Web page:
Rape Crisis Syndrome


  • Known also as rape trauma syndrome
  • Refers to trauma following sexual assault
  • May be experienced by all sexual and gender identities


  • Definitions (vary by jurisdiction on local, state, and national levels):
    • Rape (a legal term), sexual assault (a medical term), or sexual violence (a general term): any form of sexual activity that occurs without consent between a victim and perpetrator(s)/suspect(s)
    • Rape/sexual assault/sexual violence: may be associated with the use of force and/or threats, alcohol, and/or illicit and/or prescription drugs
    • Rape crisis syndrome is a historical term that has previously been used to define what is now known as the following, differentiated by time lapsed since the inciting event:
    • Acute stress reaction (ASR)—up to 3 days following event (no longer recognized in DSM)
    • Acute stress disorder (ASD)—3 days to 1 month following event (DSM-5)
    • Posttraumatic stress disorder (PTSD)—>1 month following event (DSM-5)
  • Psychological responses to sexual violence range from transient to chronic and debilitating.


  • In the United States, 33% of women and 25% of men have reported experiencing sexual violence during their lifetime.
  • The following populations are especially vulnerable:
    • Adolescents and young children
    • Persons with disabilities
    • Elderly adults
    • Those with a low socioeconomic status and/or that are homeless
    • Sex workers and persons being trafficked
    • People living in institutions/areas of conflict/training environments
  • 33% of female victims first experienced sexual violence before age of 18 years; 13% first experienced it before age of 10 years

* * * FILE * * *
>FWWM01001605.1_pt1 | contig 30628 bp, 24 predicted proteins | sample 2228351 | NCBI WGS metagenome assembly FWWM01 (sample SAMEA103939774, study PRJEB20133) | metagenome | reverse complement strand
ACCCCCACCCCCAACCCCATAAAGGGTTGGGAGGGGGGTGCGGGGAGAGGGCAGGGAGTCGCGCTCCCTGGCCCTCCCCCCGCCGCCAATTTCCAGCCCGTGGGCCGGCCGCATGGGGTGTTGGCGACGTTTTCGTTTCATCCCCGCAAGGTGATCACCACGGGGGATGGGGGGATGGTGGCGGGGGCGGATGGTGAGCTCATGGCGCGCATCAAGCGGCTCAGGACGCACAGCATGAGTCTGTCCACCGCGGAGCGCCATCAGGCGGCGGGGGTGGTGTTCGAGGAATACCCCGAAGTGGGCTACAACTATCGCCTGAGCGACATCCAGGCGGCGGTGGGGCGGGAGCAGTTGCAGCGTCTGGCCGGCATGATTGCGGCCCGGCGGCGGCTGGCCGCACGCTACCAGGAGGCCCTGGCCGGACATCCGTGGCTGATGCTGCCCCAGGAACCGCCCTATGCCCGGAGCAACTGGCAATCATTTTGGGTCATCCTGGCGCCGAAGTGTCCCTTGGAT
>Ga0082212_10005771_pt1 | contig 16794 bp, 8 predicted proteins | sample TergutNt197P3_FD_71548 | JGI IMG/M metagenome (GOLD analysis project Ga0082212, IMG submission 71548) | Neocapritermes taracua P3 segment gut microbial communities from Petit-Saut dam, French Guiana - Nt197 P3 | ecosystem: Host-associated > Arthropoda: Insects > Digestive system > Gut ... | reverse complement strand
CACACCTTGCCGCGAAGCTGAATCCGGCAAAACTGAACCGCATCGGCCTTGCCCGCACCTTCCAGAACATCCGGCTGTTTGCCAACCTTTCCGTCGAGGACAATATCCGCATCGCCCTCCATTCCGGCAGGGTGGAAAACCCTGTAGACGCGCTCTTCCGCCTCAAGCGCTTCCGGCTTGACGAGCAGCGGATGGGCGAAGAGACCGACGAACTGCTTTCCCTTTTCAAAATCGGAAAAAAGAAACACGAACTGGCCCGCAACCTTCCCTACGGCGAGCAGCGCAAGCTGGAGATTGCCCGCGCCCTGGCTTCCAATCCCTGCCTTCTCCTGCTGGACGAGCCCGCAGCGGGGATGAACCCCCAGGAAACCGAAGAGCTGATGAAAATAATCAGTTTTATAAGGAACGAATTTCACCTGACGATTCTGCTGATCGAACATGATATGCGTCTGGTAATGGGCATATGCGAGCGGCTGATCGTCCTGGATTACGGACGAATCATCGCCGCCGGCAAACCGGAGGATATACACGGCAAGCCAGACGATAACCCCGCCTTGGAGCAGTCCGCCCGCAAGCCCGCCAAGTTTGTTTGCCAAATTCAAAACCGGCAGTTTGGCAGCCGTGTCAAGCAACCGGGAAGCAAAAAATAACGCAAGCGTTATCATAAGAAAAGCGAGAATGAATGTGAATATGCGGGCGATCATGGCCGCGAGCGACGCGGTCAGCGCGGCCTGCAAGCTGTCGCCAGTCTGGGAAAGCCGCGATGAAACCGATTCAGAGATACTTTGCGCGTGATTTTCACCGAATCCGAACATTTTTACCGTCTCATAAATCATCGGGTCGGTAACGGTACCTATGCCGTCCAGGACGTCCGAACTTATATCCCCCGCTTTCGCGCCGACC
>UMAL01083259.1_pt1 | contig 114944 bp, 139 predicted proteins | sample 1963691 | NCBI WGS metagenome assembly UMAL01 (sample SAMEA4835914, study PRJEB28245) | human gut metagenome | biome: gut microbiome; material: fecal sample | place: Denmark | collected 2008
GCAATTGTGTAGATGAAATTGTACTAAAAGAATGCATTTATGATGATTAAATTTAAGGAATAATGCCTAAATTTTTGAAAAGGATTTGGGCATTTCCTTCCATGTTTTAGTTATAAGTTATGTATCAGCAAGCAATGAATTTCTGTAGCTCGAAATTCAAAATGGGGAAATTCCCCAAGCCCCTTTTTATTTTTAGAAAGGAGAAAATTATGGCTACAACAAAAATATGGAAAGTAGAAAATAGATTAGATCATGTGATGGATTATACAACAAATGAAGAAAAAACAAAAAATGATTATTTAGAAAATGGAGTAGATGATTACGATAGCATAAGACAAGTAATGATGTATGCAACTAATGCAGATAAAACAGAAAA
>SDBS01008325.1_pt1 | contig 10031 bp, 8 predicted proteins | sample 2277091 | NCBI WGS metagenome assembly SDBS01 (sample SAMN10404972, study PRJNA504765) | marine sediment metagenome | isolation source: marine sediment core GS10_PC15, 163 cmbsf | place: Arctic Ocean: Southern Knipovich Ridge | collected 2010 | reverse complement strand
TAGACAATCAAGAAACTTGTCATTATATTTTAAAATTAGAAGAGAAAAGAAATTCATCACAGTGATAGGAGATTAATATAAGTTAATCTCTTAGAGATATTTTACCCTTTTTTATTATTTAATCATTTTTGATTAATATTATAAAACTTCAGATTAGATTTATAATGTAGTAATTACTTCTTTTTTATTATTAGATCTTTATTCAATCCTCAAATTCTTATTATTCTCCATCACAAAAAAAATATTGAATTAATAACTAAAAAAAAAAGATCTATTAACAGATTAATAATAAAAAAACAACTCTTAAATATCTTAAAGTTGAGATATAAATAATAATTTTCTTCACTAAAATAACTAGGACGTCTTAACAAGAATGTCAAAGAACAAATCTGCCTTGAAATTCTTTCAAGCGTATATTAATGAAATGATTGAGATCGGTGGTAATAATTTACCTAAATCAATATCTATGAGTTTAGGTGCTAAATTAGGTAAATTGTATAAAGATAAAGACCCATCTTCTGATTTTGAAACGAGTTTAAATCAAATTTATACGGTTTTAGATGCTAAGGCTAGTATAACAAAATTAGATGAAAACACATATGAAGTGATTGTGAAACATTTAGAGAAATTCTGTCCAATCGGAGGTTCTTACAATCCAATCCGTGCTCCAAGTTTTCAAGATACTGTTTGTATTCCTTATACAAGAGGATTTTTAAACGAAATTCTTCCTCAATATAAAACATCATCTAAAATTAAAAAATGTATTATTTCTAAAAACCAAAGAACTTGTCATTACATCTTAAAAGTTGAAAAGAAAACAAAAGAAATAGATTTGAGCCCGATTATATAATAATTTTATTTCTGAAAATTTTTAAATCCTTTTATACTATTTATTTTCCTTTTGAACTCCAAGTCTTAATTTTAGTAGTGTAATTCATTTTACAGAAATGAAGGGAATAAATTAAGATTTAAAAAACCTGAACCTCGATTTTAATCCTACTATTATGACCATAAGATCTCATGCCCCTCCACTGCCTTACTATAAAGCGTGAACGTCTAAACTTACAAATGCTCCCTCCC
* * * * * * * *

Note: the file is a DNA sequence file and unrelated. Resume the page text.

• 25% of male victims first experienced sexual violence before age of 18 years; 25% first experienced it before age of 10 years
  • Only 16–38% of victims report to law enforcement, and only 17–43% of victims obtain a medical evaluation.

Risk Factors

  • History of sexual violence, psychological aggression, physical violence, trafficking, and/or stalking
  • Early initiation of sexual activity
  • Engagement in high-risk sexual behavior
  • Exposure to familial and/or environmental violence
  • Consumption of alcohol/use of illicit drugs
  • Belief in traditional gender roles

General Prevention

  • Primary prevention: Promoting gender equality, teaching skills to prevent sexual violence, empowering and supporting females, and creating protective environments decrease the occurrence of sexual violence perpetration.
  • Secondary prevention:
    • HARK screening tool, which includes questions that assess if a patient has felt humiliated (H) and/or afraid (A), and been raped (R) and/or kicked (K) within the past year, is 81% sensitive and 95% specific for intimate partner violence as well as clinically useful (1).

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